The Marine Resources Committee has scheduled public hearings on three additional lobster bills on March 6. LD 149 An Act to Provide Additional Management for Limited-entry Lobster Zones, sponsored by Rep. Hubbell, is a concept draft that proposes several ideas to limit the amount of traps lobstermen can fish outside of their declared home zone. Ideas include limiting lobstermen to no more than 25% outside their home zone; not allowing new entrants to fish traps outside their home zone; ensuring parity of effort of second zone tags between zones; and requiring that most restrictive management measures are followed. Rep. Hubbell also sponsored LD 616 An Act to Ensure Consistent Access to Limited Entry Lobster Zones, which proposes to prohibit new entrants to the lobster fishery from fishing lobster gear outside their declared lobster zone. LD 575 An Act to Improve Enforcement of Maine’s Lobster Laws, sponsored by Sen. Langley, was put in at the request of the MLA based on feedback from an industry-wide survey on enforcement. This concept draft looks at establishing minimum penalties for certain lobster violations as a deterrent to violating the law. It also explores requiring lobster license holders found guilty of violating marine conservation laws to pay restitution to the state, and require lobster license holders convicted of marine resource violations resulting in a license suspension who re-enter the lobster fishery to re-enter as a new entrant and to have a vessel monitoring system aboard the vessel.
LD 252 An Act to Improve the Safety in the Disposal of Marine Flares, sponsored by Rep. McCreight, has not been scheduled for a public hearing before the Public Safety Committee. This bill proposes the establishment of a program for the collection and disposal of expired marine flares and for public education regarding expired marine flares.
Eight additional lobster bills, including four bills from DMR, have been submitted as bill titles, but have not yet been printed. LR 743 An Act to Make Technical Changes to Maine’s Marine Resources Laws, submitted by DMR, proposes to allow lobster demonstration licenses to fish on Sunday; clarifies that it is illegal for lobstermen to use offal as bait and that it is illegal to sell offal as bait; and clarifies language that the Commissioner may permanently revoke a license for scrubbing lobsters.
LR 745 An Act to Prevent Marine Debris, submitted by DMR, proposes to make it illegal to take bait packaging aboard the vessel in order to prevent debris being dumped in the ocean. LR 750 An Act Regarding Enforcement of Marine Resources Laws and Suspensions of Marine Resources Licenses, submitted by DMR, proposes to allow the Commissioner to suspend marine resources licenses when certain crimes such as theft, offenses against public administrators, and arson and property destruction are committed. This bill also proposes that when a person signs for a marine license, he or she is also consenting to inspection, such the covert use of trackers on the vessel, if there is probable cause that he or she has violated a marine resource law. The DMR deems this legislative change necessary to get control of offshore violations. LR 751 An Act to Extend the Time for an Appeal of License Denial for Military Members, submitted by DMR, proposes that future veterans who want to get their lobster license back are no longer subject to any limit on length of time of military service as long as they had at least 50 landing days in the lobster fishery.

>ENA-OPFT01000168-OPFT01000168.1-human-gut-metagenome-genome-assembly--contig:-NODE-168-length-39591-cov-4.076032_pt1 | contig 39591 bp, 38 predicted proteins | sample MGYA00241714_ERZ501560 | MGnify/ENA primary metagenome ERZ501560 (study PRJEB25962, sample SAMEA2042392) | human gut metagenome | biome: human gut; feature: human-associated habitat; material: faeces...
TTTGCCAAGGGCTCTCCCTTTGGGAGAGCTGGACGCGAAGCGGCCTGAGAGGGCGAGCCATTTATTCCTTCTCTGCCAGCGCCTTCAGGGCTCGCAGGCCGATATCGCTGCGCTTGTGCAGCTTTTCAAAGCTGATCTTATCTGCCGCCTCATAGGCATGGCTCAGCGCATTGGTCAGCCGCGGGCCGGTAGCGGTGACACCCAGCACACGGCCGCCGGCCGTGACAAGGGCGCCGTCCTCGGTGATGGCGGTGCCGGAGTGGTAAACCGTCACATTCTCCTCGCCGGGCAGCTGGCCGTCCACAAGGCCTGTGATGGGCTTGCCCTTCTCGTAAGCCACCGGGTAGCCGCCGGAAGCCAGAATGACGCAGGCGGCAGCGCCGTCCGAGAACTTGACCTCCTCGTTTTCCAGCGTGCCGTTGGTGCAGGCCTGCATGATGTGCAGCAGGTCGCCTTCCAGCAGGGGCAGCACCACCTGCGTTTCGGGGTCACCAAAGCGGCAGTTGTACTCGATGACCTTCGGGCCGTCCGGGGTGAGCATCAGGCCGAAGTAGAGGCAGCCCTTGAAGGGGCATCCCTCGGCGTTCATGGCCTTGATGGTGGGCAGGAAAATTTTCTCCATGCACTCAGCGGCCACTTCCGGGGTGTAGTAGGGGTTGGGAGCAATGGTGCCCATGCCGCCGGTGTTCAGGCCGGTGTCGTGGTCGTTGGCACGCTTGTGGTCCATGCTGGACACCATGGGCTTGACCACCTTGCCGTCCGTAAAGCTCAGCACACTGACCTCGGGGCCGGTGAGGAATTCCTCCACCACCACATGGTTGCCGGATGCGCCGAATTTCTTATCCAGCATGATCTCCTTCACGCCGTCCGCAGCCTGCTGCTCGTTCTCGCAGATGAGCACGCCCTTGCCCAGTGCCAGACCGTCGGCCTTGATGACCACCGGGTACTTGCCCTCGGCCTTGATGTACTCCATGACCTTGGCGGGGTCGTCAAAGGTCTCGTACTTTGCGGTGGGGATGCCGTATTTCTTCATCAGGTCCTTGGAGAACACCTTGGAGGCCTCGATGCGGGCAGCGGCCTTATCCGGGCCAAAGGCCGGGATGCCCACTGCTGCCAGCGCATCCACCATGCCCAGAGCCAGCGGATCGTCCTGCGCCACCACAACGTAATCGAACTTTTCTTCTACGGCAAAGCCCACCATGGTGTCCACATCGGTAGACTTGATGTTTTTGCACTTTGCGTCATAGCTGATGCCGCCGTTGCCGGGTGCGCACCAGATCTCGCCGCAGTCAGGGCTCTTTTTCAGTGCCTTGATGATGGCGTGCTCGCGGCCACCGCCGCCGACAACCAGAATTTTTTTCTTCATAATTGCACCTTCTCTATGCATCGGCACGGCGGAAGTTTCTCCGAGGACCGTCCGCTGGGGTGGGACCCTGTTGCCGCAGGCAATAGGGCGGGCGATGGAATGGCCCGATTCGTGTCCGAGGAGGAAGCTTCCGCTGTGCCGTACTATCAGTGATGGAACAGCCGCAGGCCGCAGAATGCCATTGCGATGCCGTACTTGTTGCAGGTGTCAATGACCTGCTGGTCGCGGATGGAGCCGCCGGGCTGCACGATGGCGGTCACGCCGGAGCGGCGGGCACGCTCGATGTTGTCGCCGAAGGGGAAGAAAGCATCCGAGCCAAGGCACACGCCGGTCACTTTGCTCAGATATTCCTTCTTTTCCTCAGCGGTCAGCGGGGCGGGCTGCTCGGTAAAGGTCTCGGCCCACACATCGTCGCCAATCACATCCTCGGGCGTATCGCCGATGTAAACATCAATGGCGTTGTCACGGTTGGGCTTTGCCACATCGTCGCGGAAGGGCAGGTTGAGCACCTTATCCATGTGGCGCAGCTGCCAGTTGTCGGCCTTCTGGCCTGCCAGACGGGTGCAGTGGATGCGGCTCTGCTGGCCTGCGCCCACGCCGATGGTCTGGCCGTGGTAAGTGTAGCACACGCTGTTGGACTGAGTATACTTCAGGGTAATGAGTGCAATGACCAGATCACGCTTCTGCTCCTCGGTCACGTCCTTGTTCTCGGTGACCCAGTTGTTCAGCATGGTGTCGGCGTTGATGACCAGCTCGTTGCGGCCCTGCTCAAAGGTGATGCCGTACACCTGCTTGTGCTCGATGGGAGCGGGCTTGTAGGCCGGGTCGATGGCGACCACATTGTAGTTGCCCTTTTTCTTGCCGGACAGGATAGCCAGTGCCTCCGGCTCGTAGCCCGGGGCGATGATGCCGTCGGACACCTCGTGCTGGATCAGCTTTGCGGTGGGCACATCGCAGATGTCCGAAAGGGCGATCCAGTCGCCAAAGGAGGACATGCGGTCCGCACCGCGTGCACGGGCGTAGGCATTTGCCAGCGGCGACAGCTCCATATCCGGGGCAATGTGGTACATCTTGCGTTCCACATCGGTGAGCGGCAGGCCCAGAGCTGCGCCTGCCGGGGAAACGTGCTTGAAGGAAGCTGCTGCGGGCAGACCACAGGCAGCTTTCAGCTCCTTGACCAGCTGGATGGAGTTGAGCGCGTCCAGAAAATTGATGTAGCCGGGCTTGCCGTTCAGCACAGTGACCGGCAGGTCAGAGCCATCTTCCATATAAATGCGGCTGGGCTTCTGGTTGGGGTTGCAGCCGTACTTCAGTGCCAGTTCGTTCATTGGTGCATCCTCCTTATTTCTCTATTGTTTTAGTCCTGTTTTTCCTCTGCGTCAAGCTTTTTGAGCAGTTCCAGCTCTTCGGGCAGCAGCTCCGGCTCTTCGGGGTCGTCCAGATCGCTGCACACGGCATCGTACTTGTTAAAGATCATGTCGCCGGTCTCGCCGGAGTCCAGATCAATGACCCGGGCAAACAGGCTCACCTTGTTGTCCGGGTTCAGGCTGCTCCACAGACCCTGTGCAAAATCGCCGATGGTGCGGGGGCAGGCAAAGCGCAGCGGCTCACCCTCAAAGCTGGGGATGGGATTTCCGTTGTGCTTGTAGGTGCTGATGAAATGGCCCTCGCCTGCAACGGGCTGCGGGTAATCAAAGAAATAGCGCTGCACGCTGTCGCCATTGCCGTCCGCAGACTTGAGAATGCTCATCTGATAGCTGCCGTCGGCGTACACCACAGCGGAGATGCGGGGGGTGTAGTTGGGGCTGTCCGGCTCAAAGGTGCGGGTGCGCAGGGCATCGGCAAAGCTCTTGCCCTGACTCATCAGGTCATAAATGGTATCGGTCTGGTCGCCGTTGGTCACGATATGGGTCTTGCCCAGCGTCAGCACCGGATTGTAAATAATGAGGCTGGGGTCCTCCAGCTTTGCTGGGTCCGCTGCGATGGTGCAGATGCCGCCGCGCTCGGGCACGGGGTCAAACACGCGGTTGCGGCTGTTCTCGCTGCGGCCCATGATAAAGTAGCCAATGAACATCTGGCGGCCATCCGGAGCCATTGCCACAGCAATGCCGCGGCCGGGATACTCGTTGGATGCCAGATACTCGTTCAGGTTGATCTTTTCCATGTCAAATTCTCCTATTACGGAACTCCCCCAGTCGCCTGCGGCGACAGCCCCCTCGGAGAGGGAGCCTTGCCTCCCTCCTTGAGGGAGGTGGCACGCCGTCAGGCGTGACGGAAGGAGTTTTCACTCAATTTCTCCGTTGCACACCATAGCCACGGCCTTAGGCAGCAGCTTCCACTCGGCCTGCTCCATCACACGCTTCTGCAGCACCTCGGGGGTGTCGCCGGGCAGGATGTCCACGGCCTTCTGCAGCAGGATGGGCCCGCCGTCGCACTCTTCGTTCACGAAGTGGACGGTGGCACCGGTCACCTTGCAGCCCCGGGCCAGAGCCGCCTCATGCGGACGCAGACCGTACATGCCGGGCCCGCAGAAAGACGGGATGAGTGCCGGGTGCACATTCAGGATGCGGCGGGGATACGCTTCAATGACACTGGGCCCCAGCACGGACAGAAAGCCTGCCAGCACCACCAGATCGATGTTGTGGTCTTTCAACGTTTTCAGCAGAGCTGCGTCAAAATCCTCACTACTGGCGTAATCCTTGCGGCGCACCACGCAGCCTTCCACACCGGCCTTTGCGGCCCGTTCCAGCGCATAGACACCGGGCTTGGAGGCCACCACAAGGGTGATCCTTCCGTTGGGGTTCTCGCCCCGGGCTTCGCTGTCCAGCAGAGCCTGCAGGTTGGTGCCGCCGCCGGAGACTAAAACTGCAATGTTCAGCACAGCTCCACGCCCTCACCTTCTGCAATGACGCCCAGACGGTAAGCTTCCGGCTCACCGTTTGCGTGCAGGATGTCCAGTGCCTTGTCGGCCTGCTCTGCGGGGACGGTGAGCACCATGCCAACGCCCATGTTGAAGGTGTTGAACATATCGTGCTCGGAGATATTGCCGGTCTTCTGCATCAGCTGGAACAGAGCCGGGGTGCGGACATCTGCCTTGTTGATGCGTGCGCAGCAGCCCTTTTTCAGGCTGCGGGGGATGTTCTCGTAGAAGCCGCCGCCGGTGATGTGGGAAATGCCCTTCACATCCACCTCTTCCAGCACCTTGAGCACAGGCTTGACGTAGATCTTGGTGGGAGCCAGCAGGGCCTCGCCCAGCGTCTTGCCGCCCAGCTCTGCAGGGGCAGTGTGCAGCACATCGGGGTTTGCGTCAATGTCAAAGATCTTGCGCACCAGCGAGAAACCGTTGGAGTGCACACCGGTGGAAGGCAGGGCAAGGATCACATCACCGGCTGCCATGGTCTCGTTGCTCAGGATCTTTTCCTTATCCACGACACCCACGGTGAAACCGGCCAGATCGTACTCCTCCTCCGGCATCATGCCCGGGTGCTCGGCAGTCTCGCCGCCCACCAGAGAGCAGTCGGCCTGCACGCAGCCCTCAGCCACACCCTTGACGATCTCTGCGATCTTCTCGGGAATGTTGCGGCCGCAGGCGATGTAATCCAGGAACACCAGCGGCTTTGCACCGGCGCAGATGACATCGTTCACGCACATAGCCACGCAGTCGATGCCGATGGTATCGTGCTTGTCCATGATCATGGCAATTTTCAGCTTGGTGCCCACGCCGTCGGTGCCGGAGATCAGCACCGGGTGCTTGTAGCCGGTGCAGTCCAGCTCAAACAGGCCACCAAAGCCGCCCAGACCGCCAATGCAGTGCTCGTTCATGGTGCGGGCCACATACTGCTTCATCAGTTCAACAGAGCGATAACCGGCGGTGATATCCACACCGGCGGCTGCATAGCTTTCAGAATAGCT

Four of the lobster-related bills submitted by legislators have not yet printed. LR 1184 An Act to Give the Department of Marine Resources Flexibility with Licensing in the Herring Fishery is sponsored by Rep. Parry. This bill proposes to give the DMR Commissioner the authority to manage herring fishermen depending on how recently they have had landings in Maine. This bill would enable Maine to comply with potential changes to the herring management plan through the Atlantic States Marine Fisheries Commission. LR 1746 An Act to Address Marine Debris Resulting for Commercial Activities is sponsored by Rep. Devin. This is a concept bill to address marine debris resulting from commercial fishing and aquaculture lease sites. There is no information available on the proposed language of two of the bills, LR 1348 An Act to Amend the Laws Regarding Marine Resources, sponsored by Rep. Kumiega and LR 1743 An Act to Incentivize Private Investment of Lobster Processing in Maine, sponsored by Sen. Carson.
Bills can be tracked online at www.legislature.maine.gov. Bills that begin with “LR” (Legislative Record) are not printed; bills that begin with “LD” (Legislative Document) are printed so the full text of the bill and tracking is available. An update on the Marine Resources Committee is distributed weekly. Contact the Committee clerk, Julia Brown at 207-287-1337 or email Julia.Brown@Legislature. Maine.gov.
Category: Community Voices, Management